It’s my privilege to introduce you to my dear friend, Athena Moberg, of Maui, Hawaii. She is one of the most remarkable women I know – I’m glad to call her friend, and I’m excited to speak at her ALOHA Conference In September. I’ve asked her to share her perspective on being a military mom.  Friday she shared part one of her story, and here is part two. Visit her complete bio here.


Always Faithful 

{A Military Mom’s Story}  – Part Two


Today is Boot Camp Graduation Day.  September 10, 2010

It has been 89 days since I smiled at my son as he looked over his shoulder at me with his backpack on, disappearing into the crowd at Kahului Airport. Did you know 89 days is equal to 7,689,600 seconds?  It is.  A mom knows these things.

Have you ever just thought about someone whom you’ve not seen in a while, trying to picture them in your mind? I’ve done this with many people over the years. I feel like I have a clear memory of them, but then somehow I cannot capture the color of their eyes or the particular way they smile. It is almost as though they are fuzzy.

I smiled at him every day of his life. Now, here I am struggling to remember the tiny details of his face or his laugh? 

I feel like Barbara Hershey in that 80’s movie Beaches where she’s frantically looking through shoe boxes of photographs as Bette Midler tries to help her. Barbara’s character has a terminal illness that has robbed her mind of the ability to remember her mother’s hands.


I cannot remember my son’s smile.

Then the “mom-thoughts” come in waves… “I bet he hasn’t smiled at all lately, I don’t think he’s allowed to.”  “What if the drill instructors break him down so badly he is permanently damaged and can’t remember who he really is on the inside?”  “I hope his sore throat he had when he left for boot camp didn’t turn into an infection.” Oi vey…

The thought of him being yelled at every day for 2 months and 28 days by drill instructors does not help.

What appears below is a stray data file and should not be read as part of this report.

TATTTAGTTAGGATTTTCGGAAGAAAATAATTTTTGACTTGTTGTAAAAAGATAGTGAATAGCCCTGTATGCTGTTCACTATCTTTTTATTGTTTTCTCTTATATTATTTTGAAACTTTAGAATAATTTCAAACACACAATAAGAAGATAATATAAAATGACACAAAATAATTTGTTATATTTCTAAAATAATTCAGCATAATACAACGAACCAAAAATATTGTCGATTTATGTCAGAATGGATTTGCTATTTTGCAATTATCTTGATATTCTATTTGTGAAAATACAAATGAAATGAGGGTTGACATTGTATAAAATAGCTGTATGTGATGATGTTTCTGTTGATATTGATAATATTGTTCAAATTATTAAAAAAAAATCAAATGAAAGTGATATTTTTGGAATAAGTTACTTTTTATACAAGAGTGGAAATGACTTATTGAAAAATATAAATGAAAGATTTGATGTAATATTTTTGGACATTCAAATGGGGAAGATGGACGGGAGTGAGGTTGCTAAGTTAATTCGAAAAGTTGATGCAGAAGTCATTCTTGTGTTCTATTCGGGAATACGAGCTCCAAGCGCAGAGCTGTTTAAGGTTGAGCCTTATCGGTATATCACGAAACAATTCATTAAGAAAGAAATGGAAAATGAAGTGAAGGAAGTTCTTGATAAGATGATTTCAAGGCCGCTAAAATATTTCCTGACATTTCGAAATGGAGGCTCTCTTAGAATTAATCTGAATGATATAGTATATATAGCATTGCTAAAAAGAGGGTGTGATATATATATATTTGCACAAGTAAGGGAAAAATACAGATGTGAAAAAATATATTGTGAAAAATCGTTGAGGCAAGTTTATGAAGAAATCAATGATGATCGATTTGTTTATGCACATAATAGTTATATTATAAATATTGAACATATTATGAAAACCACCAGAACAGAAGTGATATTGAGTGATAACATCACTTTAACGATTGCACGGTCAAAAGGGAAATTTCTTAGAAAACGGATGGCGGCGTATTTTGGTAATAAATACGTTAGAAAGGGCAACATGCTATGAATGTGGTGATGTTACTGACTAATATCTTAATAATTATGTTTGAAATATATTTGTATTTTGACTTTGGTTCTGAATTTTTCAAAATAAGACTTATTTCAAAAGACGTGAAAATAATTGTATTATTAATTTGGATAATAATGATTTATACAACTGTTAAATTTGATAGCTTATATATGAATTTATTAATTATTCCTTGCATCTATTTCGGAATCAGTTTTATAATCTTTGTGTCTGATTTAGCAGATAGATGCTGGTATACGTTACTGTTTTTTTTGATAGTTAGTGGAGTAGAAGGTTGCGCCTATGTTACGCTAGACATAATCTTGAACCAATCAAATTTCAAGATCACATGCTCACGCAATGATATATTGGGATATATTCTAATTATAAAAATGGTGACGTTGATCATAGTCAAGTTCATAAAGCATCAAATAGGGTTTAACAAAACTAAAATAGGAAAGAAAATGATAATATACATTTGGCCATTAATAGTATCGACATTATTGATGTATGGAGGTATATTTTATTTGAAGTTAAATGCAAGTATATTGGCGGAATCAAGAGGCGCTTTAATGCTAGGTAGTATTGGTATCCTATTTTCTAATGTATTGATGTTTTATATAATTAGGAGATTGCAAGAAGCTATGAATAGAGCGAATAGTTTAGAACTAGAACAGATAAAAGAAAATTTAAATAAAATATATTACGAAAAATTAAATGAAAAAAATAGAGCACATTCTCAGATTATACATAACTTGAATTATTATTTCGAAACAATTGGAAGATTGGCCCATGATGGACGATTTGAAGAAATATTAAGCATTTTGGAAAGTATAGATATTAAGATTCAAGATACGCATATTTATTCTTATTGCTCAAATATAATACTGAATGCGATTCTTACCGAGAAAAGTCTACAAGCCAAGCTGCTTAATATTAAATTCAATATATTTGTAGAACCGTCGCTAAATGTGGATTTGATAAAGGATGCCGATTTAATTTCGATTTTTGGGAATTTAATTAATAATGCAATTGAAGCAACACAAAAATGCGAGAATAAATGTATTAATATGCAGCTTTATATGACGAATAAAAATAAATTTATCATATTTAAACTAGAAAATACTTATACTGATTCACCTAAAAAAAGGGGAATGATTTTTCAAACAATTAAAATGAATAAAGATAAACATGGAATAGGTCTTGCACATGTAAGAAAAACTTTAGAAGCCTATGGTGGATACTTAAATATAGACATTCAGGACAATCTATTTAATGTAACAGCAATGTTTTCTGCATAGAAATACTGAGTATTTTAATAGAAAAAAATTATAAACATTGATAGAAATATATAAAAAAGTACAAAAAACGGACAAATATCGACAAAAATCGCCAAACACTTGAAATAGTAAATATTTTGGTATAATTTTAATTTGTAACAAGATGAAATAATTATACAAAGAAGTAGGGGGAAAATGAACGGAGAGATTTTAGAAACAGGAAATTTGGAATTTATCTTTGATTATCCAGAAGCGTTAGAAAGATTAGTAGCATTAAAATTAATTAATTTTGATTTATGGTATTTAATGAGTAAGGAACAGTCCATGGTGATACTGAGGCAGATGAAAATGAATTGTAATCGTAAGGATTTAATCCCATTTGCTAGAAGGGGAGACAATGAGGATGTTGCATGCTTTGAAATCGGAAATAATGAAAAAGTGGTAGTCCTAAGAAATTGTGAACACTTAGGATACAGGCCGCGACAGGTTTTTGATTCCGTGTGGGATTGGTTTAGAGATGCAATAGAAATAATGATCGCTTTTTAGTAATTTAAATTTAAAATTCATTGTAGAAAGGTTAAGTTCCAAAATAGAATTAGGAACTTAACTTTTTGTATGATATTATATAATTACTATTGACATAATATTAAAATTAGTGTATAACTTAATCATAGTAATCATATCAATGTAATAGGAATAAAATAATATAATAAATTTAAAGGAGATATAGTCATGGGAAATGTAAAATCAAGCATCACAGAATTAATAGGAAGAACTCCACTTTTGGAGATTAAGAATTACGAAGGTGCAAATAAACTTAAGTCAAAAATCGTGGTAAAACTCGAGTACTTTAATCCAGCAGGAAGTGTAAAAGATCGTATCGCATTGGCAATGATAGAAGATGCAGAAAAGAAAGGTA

12 weeks and 5 nights of sleeping in barracks full of bunk beds where countless other 17-year-old-would-be Marines have secretly cried themselves to sleep silently for fear they’d be found out for the frightened boy-almost-man they are. This was reality. This was my son’s new normal.

And today was the day he would march onto that parade deck, having completed his basic training. Being reunited with us, his family for the first time in over 2,137 hours will be incredible. 18 of us had come from 3 different states and were now staring across the parade deck, hoping for the festivities to begin.

If you’ve not had the privilege of attending such an event, the only way to describe the sights, sounds, smells and emotions is for you to imagine an Olympic stadium, where countless people wait with bated breath as they stand to hear their National Anthem played, with tears in their eyes…that is how I would describe the almost palpable patriotism we were experiencing.

There are bleachers filled with several hundred proud family members and loved ones who have flown, taken trains and cars to then wait hours in the stadium-style seating to catch the first glimpse of their baby, their husband, their uncle, their fiancée, the apple of their eye. Their Marine.

There is an announcement on the PA system. Next, dead silence.  Then, in absolute flawless formation, hundreds of uniforms with perfect posture march on deck to the sounds of The Marine Corps Band.

Oh, the pomp and circumstance…  Moms are wiping tears from their eyes, children are cheering and waving tiny flags, whistling and clapping can be heard from miles around. This is it. This is what we have all waited over 128,000 minutes for. The horns and drums crescendo, the marching continues until every single Marine is right in front of us, looking straight ahead, marching in unison. Saluting.